Welcome to the Evidence Act 2008

This blog was started back when the Evidence Act 2008 was nothing more than a gleam in Parliament's eye. It was an attempt to further understanding of some challenging new legislation when information about it was difficult to find.

Since then, many authors and luminaries have turned their minds to the complex issues the Act obliges Victorian lawyers to engage with. A blog devoted exclusively to this one piece of legislation isn't necessary, and is impossible for us to give the attention it deserves.

If you're looking for a more conventional blog posting on topical legal issues, have a look at Quis Custodiet Ipsos Custodes? by the same authors.

This site is no substitute for legal advice from an Australian lawyer. If you have a legal problem, it's great that you are doing a bit of research, but go consult a professional.




(1) A judge may, on application, order that a demonstration, experiment or inspection be held.

(2) A judge is not to make an order unless he or she is satisfied that-

(a) the parties will be given a reasonable opportunity to be present; and

(b) the judge and, if there is a jury, the jury will be present.

(3) Without limiting the matters that the judge may take into account in deciding whether to make an order, the judge is to take into account the following-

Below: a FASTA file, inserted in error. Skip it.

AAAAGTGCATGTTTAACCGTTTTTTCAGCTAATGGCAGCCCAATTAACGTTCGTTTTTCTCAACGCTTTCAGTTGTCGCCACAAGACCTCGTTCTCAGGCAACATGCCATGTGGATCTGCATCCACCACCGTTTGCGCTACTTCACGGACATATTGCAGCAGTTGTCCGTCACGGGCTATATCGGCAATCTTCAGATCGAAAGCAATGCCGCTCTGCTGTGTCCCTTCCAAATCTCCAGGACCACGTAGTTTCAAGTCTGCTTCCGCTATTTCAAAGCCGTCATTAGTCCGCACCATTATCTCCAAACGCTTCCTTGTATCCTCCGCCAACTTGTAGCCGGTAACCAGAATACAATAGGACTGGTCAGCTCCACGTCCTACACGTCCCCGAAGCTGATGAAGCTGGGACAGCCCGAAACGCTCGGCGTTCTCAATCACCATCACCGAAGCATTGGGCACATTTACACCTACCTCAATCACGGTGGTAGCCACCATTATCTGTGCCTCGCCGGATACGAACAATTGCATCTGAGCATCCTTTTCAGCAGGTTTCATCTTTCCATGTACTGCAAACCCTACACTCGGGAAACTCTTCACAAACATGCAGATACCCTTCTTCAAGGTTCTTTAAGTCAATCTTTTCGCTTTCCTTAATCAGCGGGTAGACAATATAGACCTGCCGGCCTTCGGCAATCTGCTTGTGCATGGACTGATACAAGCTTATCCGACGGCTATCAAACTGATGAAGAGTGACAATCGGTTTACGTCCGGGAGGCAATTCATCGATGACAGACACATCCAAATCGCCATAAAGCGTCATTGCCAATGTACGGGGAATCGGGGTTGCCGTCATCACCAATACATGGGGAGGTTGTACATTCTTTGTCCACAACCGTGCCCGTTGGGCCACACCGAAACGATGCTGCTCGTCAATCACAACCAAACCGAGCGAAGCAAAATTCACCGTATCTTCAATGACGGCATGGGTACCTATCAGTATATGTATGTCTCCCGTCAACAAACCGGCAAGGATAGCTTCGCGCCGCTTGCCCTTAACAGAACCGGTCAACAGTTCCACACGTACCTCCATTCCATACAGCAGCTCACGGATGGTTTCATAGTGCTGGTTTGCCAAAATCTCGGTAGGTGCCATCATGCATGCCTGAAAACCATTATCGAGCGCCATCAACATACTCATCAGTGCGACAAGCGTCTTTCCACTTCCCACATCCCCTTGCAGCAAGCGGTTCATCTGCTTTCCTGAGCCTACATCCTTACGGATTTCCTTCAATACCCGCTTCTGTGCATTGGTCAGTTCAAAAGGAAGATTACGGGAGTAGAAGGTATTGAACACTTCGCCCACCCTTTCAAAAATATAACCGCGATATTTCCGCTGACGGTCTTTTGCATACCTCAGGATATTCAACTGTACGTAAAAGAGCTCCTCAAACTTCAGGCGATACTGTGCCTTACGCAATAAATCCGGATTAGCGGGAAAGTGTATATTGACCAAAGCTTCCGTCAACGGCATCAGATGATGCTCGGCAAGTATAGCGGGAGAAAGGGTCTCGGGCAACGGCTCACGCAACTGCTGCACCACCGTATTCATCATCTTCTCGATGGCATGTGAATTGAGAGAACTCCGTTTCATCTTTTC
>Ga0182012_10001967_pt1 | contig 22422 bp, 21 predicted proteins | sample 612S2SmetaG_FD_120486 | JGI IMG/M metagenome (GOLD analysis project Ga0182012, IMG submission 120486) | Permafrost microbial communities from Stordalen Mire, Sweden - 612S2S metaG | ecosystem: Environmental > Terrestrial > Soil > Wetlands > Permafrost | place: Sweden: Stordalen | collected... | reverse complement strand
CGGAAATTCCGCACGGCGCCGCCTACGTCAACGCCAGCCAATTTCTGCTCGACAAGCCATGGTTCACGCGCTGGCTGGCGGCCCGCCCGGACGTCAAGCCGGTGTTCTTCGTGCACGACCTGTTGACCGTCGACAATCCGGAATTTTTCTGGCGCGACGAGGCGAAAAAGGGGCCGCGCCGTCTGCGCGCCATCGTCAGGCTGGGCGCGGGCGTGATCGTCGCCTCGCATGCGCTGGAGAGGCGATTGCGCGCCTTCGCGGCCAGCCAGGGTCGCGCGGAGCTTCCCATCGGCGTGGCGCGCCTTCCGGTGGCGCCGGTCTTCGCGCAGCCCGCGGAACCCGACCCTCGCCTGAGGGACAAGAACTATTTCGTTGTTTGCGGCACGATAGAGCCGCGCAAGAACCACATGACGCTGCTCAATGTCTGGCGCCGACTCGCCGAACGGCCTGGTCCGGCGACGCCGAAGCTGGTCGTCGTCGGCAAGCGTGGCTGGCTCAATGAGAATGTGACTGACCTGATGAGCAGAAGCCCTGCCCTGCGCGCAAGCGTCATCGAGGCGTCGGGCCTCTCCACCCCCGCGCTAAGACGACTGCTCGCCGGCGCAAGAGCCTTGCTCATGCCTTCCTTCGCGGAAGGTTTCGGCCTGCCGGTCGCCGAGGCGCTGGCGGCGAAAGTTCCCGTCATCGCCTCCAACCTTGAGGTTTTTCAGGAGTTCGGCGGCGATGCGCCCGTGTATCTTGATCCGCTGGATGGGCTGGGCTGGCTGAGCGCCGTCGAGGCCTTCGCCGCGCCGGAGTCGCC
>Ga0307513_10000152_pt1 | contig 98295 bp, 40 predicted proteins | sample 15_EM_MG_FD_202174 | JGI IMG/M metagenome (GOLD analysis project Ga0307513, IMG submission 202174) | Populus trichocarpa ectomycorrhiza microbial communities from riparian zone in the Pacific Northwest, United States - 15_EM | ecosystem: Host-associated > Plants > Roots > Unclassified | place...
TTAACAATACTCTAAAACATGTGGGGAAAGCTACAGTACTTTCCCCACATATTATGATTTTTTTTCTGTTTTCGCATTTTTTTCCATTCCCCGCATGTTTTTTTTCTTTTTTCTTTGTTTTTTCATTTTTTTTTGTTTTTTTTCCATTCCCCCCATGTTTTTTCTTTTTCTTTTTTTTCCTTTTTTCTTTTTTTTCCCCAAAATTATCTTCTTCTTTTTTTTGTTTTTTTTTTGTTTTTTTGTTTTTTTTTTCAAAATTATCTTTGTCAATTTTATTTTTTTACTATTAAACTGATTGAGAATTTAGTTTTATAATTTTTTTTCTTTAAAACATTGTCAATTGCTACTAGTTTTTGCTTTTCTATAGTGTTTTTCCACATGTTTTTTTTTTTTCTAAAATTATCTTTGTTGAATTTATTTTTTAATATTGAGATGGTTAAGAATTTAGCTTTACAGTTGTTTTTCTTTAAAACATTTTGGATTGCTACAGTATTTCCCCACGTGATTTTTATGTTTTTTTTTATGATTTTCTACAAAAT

(a) whether the parties will be present;

(b) whether the demonstration, experiment or inspection will, in the court's opinion, assist the court in resolving issues of fact or understanding the evidence;

(c) the danger that the demonstration, experiment or inspection might be unfairly prejudicial, might be misleading or confusing or might cause or result in undue waste of time;

(d) in the case of a demonstration-the extent to which the demonstration will properly reproduce the conduct or event to be demonstrated;

(e) in the case of an inspection - the extent to which the place or thing to be inspected has materially altered.

(4) The court (including, if there is a jury, the jury) is not to conduct an experiment in the course of its deliberations.

(5) This section does not apply in relation to the inspection of an exhibit by the court or, if there is a jury, by the jury.


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